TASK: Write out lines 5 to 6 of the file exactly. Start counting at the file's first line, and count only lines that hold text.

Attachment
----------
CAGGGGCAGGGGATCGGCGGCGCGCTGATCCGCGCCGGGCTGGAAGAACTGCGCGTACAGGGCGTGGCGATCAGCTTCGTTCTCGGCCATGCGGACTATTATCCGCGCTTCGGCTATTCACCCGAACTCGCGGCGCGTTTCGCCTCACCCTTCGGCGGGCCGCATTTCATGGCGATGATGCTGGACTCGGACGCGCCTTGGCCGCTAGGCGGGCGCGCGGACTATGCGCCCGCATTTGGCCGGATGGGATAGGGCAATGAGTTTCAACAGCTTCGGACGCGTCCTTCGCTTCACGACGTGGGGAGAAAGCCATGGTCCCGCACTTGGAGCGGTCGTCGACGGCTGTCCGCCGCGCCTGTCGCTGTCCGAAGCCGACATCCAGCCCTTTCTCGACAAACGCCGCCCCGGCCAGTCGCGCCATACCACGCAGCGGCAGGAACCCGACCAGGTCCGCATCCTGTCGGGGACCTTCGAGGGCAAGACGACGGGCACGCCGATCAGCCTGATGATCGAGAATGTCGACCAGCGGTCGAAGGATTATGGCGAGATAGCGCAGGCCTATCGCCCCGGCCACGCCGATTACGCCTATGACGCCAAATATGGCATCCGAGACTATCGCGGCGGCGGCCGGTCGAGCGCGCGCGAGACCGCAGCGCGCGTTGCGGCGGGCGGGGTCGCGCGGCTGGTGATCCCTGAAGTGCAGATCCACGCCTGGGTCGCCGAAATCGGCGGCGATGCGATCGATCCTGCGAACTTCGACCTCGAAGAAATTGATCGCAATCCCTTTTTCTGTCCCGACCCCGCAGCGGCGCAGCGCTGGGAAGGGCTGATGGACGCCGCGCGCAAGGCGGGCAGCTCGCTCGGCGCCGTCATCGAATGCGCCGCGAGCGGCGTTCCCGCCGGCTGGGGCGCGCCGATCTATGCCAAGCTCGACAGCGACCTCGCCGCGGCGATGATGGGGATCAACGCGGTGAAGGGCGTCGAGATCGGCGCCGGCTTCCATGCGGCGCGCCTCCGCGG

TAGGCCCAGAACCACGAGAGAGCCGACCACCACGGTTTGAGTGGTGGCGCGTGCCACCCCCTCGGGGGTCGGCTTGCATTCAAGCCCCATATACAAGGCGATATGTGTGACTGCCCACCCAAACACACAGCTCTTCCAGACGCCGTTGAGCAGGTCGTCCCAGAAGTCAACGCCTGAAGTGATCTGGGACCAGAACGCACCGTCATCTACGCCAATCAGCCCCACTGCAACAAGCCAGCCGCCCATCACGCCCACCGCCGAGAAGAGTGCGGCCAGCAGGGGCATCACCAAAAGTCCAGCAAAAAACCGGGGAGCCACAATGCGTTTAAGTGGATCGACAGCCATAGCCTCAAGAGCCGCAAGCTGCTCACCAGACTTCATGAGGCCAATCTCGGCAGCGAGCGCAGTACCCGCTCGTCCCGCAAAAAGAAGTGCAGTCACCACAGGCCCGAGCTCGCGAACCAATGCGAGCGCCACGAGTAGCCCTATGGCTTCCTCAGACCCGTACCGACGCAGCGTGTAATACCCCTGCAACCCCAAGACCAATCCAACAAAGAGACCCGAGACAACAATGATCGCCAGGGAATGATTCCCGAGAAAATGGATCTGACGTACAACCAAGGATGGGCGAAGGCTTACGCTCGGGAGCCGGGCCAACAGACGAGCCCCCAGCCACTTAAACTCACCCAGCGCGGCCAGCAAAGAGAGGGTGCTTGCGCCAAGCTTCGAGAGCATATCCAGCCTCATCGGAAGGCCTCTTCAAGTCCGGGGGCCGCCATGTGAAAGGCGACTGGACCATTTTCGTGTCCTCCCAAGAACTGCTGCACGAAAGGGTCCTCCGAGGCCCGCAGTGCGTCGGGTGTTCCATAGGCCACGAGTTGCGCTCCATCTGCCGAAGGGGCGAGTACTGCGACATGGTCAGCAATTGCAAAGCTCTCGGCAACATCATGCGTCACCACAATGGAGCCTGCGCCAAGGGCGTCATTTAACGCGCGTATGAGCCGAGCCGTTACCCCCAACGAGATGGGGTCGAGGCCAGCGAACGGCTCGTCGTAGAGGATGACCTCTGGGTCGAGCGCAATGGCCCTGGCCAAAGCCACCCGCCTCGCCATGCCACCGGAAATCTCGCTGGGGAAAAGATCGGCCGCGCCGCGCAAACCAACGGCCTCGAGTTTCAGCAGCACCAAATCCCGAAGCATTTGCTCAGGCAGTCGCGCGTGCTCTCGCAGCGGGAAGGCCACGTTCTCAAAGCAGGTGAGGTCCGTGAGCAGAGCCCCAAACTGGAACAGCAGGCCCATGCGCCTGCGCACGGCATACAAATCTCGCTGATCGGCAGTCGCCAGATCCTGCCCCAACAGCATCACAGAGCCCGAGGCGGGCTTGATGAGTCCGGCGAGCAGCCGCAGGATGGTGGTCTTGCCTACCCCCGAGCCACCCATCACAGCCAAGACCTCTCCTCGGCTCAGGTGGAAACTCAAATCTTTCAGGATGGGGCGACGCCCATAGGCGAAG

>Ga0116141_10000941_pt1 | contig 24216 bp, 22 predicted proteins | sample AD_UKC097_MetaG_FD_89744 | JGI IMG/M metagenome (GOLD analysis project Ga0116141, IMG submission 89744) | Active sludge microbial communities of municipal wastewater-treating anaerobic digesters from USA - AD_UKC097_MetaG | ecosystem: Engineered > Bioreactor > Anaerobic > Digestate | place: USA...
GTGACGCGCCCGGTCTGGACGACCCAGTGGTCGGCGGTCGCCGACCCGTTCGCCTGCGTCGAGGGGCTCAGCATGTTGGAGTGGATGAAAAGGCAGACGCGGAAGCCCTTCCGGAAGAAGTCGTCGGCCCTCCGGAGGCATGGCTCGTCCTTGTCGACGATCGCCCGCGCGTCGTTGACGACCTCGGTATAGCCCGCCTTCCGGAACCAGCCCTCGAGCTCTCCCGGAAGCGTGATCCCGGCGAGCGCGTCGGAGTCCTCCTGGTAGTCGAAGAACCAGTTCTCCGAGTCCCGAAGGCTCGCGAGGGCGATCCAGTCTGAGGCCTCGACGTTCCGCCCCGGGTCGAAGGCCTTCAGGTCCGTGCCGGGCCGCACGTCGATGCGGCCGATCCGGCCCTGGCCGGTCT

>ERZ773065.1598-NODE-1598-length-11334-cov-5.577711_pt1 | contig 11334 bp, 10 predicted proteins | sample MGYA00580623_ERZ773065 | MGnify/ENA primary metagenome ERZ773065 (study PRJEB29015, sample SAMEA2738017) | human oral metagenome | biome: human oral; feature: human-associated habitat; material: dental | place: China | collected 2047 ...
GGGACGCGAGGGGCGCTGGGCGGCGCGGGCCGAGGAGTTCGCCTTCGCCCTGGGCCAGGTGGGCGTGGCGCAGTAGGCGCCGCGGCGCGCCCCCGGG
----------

>ERZ773065.1598-NODE-1598-length-11334-cov-5.577711_pt1 | contig 11334 bp, 10 predicted proteins | sample MGYA00580623_ERZ773065 | MGnify/ENA primary metagenome ERZ773065 (study PRJEB29015, sample SAMEA2738017) | human oral metagenome | biome: human oral; feature: human-associated habitat; material: dental | place: China | collected 2047 ...
GGGACGCGAGGGGCGCTGGGCGGCGCGGGCCGAGGAGTTCGCCTTCGCCCTGGGCCAGGTGGGCGTGGCGCAGTAGGCGCCGCGGCGCGCCCCCGGG